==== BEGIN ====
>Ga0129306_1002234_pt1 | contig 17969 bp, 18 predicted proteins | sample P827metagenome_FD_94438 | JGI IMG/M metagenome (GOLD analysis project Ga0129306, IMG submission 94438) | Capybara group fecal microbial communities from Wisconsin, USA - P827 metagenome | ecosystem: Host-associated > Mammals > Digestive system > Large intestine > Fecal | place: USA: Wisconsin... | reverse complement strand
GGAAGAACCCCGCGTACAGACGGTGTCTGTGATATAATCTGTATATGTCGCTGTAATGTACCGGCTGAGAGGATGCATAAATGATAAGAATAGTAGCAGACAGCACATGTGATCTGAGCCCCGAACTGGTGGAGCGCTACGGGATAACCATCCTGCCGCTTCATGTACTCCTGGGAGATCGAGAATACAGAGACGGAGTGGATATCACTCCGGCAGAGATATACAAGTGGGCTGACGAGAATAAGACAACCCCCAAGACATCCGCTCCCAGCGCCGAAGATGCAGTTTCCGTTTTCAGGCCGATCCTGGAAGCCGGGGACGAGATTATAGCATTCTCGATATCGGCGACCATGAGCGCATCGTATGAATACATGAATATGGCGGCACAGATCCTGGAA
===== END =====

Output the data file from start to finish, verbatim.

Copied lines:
>Ga0129306_1002234_pt1 | contig 17969 bp, 18 predicted proteins | sample P827metagenome_FD_94438 | JGI IMG/M metagenome (GOLD analysis project Ga0129306, IMG submission 94438) | Capybara group fecal microbial communities from Wisconsin, USA - P827 metagenome | ecosystem: Host-associated > Mammals > Digestive system > Large intestine > Fecal | place: USA: Wisconsin... | reverse complement strand
GGAAGAACCCCGCGTACAGACGGTGTCTGTGATATAATCTGTATATGTCGCTGTAATGTACCGGCTGAGAGGATGCATAAATGATAAGAATAGTAGCAGACAGCACATGTGATCTGAGCCCCGAACTGGTGGAGCGCTACGGGATAACCATCCTGCCGCTTCATGTACTCCTGGGAGATCGAGAATACAGAGACGGAGTGGATATCACTCCGGCAGAGATATACAAGTGGGCTGACGAGAATAAGACAACCCCCAAGACATCCGCTCCCAGCGCCGAAGATGCAGTTTCCGTTTTCAGGCCGATCCTGGAAGCCGGGGACGAGATTATAGCATTCTCGATATCGGCGACCATGAGCGCATCGTATGAATACATGAATATGGCGGCACAGATCCTGGAA